Toads can predict earthquakes and ants ignore them

According to an article on the BBC website  common toads appear to be able to sense an impending earthquake and will flee their colony days before the seismic activity strikes. The evidence comes from a population of toads which left their breeding colony three days before an earthquake that struck L’Aquila in Italy in 2009. How toads sensed the quake is unclear, but most breeding pairs and males fled. Hmmmm I’m sure Queensland would give us a few for free…  yes, the worst idea yet.

My real reason for starting with this is to get your attention, so now I have it please bear with me.  Getting attention, keeping it, advocating, giving a voice, demonstrating accountability, managing expectations and building trust – in the global scene, amongst those in the biz, this is called bencom – beneficiary communications, while the term is not right for the New Zealand context I would suggest the concept is hugely powerful.  It is the kind of communications that provides an enabling environment for effective leadership.

It sits somewhere between traditional communications and community development and recognises that people affected by disaster retain and respond to information differently (please see Australian Red Cross Communication in Recovery book and training course). To be effective, communication in recovery has to be two-way – this is generally where it falls down. Traditional comms people know how to get the information out and community development people know how to get the information in but never the twain shall meet…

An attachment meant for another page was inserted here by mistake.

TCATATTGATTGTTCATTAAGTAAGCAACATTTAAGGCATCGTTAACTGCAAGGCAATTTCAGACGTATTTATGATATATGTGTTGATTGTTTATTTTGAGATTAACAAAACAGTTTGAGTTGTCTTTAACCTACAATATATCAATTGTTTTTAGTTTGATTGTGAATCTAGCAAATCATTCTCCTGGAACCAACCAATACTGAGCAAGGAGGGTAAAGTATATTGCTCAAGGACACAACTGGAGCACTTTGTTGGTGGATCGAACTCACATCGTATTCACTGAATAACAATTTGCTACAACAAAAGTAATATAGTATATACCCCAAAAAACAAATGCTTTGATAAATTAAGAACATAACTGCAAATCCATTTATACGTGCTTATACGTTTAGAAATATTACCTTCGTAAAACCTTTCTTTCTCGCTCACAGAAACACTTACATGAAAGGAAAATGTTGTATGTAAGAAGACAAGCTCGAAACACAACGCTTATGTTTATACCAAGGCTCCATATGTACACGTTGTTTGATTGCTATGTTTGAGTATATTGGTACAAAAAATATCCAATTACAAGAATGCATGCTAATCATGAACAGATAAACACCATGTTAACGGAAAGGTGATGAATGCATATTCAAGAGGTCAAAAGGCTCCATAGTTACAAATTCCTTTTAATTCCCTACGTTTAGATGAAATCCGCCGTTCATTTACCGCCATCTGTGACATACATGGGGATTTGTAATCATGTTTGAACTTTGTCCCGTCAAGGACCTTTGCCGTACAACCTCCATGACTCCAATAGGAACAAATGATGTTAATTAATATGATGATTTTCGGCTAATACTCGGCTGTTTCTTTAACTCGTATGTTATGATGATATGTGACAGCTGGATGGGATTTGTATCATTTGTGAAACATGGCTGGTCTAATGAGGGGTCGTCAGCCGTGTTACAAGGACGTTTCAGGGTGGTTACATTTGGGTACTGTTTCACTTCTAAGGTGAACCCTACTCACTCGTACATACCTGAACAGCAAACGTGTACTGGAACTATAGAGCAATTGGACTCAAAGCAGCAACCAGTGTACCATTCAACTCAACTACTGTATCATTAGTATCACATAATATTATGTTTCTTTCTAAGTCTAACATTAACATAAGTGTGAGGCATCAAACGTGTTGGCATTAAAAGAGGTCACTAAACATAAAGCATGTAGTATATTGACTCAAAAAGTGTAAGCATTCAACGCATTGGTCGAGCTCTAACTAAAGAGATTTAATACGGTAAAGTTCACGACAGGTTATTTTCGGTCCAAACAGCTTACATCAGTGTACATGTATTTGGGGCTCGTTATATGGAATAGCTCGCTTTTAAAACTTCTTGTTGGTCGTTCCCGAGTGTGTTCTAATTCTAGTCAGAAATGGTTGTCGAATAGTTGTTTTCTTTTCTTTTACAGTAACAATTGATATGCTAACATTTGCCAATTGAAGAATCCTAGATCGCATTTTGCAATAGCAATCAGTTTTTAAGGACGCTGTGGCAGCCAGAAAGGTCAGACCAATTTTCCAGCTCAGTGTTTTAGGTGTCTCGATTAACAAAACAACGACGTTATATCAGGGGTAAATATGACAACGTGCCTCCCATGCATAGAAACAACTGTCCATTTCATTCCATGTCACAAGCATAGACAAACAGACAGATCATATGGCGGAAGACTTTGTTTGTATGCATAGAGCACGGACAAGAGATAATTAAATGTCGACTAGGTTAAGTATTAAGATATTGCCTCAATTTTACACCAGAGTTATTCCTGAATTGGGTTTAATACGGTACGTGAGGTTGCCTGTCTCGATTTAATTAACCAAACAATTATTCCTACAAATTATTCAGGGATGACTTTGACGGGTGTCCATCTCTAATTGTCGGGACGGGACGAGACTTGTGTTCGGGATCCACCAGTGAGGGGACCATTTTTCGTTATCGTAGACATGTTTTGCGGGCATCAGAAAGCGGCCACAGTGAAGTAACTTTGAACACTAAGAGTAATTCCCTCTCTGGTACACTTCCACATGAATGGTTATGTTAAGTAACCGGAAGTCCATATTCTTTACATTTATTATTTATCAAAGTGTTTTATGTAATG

I have been reminded of the importance of this type of communication a number of times on my trip. The team at the World Bank Global Facility for Disaster Risk Reduction and Recovery talked about the power of communications in creating an environment for effective leadership, the master class in Milan had a session on it, but it was in L’Aquila that I was most strongly reminded of its importance.  I saw hundreds of sets of keys (to the damaged homes and building in L’Aquila) hanging on a fence, the suicide doll, the beautiful knitted blankets draped around town (old saying, putting a cloth on it helps you move on) and the post-it memory wall that I was reminded of the importance of giving people the space to express their feelings, ideas, and recovery needs and to be heard by those in decision making roles (see photos below). I suspect this will determine how success is perceived more than the number of buildings deconstructed or consents issued. Perhaps it is like a health episode, people remember how they were treated rather than the treatment itself?

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